The legalization of marijuana was on the ballot in four states during the midterm elections: Michigan, North Dakota, Utah, and Missouri. Michigan and North Dakota voted on whether to make marijuana recreationally legal, with Michigan passing the initiative and North Dakota ultimately voting no. Utah and Missouri voted on whether or not to offer medical marijuana, and both states approved the measures.
So, what does that mean for you? Here’s a rundown on what the votes mean in each state. Keep in mind these laws need to be implemented, so just because it passed doesn’t mean you can light up now. You’ll need to wait to see what dates each state releases for implementation in your area (think early 2019):
Michigan’s vote makes it the 10th state in the U.S. to legalize marijuana for recreational use. With the new measure, marijuana will be regulated in the state like alcohol, meaning that it will be illegal for anyone under the age of 21 to purchase or use the drug.
Just like tobacco, leaseholders and business owners can decide if they’ll allow marijuana smoking in the business or property. So, just because it’s legal doesn’t mean you can light up in your apartment or at the bar around the corner. Smoking in public, like on the street in front of that bar, will be illegal. Local municipalities can also choose whether or not to allow marijuana dispensaries or to set a number on the number of dispensaries that will be allowed in a particular area.
People who have been arrested for marijuana possession in the past won’t be pardoned under the law, but now anyone over 21 can have up to 2.5 ounces of marijuana or 15 grams of marijuana concentrate in their possession. Residents are also allowed to grow up to 12 marijuana plants and store up to 10 ounces of marijuana from those plants in their home, provided it’s locked up.
Marijuana sales in the state will be subject to a 10 percent excise tax.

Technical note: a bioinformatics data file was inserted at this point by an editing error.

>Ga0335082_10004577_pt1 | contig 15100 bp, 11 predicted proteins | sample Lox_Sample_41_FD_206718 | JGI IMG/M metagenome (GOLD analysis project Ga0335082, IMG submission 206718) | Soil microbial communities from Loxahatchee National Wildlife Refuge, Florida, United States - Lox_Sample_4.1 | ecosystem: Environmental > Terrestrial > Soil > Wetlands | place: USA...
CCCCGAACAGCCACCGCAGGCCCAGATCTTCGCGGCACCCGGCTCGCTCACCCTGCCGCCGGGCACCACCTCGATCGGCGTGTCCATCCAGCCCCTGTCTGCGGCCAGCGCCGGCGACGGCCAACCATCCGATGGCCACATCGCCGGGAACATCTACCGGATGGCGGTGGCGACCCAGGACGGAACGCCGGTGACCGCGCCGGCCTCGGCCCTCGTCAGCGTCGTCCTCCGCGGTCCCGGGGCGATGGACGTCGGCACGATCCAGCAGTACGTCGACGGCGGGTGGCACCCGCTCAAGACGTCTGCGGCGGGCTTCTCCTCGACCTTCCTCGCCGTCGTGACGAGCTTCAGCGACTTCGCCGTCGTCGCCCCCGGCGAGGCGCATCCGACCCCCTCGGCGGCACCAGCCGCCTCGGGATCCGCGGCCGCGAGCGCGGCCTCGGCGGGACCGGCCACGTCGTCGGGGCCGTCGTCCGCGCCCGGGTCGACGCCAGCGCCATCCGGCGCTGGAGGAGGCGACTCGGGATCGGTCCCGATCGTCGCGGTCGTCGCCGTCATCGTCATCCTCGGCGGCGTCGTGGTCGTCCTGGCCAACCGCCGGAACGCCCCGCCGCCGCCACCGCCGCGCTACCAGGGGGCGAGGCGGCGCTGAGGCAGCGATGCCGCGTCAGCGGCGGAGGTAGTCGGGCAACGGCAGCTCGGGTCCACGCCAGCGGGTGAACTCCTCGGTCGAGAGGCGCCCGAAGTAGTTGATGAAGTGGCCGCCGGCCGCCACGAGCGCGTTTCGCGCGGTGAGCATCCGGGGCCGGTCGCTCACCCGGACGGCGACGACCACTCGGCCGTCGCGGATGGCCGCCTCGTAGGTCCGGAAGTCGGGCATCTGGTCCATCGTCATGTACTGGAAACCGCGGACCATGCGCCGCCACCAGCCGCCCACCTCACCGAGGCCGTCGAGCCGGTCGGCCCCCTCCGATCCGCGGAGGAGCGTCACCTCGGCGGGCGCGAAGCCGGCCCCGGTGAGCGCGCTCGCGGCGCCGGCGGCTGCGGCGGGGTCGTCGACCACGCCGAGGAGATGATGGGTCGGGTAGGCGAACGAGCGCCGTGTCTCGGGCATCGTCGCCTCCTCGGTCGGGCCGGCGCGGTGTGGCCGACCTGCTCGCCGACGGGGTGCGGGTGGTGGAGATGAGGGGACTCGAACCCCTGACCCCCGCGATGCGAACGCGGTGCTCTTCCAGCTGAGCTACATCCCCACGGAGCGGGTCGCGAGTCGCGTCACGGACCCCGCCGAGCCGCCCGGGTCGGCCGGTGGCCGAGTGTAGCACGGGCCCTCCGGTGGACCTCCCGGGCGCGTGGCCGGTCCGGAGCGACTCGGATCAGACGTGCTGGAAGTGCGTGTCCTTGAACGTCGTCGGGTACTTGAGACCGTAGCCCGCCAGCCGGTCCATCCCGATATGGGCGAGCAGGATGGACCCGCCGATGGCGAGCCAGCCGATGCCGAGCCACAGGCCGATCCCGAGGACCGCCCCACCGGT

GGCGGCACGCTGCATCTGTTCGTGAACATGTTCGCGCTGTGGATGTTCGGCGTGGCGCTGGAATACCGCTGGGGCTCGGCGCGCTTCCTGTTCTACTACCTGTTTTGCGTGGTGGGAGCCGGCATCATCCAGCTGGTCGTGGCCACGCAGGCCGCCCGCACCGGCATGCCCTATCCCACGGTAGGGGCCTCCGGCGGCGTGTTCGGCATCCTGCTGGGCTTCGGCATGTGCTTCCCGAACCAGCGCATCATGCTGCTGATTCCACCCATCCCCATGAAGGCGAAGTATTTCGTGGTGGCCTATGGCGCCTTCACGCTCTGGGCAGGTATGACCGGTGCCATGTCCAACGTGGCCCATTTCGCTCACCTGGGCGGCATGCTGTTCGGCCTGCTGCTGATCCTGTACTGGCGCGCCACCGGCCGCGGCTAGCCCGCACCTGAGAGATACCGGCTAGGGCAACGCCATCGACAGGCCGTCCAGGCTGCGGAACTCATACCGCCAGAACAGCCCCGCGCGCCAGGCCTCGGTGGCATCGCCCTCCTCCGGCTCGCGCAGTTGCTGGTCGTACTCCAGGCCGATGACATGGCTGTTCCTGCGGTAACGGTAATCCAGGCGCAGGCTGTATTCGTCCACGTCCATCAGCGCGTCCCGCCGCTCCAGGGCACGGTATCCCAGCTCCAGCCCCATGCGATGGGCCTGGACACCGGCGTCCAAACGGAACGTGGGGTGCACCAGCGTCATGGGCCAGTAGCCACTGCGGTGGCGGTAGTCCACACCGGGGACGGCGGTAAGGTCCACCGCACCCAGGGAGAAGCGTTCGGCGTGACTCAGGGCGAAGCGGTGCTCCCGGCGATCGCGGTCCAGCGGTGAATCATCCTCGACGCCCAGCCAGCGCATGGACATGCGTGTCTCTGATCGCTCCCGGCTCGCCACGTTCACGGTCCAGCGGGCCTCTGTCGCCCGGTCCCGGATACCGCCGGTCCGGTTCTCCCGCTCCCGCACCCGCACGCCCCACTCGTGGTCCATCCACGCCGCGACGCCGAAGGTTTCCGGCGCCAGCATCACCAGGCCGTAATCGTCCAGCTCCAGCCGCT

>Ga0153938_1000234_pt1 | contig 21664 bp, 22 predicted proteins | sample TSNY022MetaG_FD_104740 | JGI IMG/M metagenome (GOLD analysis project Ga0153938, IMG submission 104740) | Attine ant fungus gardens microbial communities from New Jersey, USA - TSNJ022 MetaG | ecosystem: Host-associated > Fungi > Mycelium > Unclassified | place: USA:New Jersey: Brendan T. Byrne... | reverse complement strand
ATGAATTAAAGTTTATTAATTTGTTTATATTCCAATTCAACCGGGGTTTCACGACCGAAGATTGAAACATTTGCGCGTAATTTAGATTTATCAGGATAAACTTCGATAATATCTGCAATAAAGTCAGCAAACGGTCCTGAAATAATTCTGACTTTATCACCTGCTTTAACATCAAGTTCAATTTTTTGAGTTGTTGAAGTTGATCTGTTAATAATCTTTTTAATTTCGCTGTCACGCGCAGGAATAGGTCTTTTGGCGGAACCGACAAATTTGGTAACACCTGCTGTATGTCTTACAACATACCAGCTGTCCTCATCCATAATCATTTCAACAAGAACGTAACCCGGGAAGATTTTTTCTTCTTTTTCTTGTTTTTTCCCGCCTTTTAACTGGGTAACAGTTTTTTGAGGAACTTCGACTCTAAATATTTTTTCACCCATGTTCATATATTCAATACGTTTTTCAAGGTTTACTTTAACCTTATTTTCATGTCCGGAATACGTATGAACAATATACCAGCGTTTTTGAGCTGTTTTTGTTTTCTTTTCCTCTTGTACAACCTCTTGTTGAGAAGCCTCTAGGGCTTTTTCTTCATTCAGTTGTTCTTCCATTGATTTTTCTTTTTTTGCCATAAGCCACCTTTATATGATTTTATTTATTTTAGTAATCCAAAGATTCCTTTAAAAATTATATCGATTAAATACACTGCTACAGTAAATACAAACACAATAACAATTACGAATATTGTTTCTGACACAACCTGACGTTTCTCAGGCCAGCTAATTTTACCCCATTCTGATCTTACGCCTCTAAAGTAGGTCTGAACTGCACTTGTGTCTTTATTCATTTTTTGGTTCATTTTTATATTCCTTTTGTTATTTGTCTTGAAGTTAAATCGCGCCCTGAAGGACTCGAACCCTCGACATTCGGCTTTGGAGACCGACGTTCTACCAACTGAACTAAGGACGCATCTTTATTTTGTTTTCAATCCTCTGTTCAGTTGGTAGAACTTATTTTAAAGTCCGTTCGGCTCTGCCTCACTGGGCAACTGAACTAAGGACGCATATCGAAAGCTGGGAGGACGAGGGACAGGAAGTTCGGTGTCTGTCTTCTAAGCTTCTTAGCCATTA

In Utah you’ll need a doctor’s prescription if you want to buy marijuana, and medical marijuana cards are only available for people with certain qualifying conditions. For instance, HIV/AIDS patients, multiple sclerosis patients, and those with chronic pain and a risk of opioid addiction may qualify.
Utah medical patients still won’t be able to light up those joints. The measure prohibits smoking marijuana and instead only allows vaping and edibles. Purchases will be restricted to two ounces of unprocessed weed in a two-week period.
Doctors in the state are not allowed to own or work for a medical cannabis dispensary, nor are they allowed to write marijuana prescriptions for more than 20 percent of their patients. So, you’re not likely to see any marijuana-specific doctors popping up.
State officials will also be responsible for licensing medical marijuana growers and dispensaries.
Missouri had three weed-based initiatives on the ballot and passed Amendment 2, allowing marijuana to be medically available in the state. With the new law, residents will be able to purchase four ounces of cannabis from a dispensary each month provided they have received a state-issued identification card, which requires a medical prescription from their doctor.
Unlike Utah, Missouri doctors can prescribe marijuana for any condition or disorder they would like. State regulators will also offer licenses for medical marijuana dispensaries and other businesses. Medical marijuana in Missouri will be taxed at 4 percent with the money earmarked for military veterans.
Where is marijuana legal now?
Marijuana is now recreationally legal in California, Colorado, Maine, Massachusetts, Nevada, New Hampshire, Oregon, Vermont, and Washington. Each state has its own possession laws as well as tax structure for the drug.
Marijuana is medically available in some capacity in 31 states. Many states that do not allow medical marijuana do allow CBD oil, which is derived from marijuana plants without the presence of THC, the psychoactive component found in cannabis.
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This post was originally published on: Lifehacker.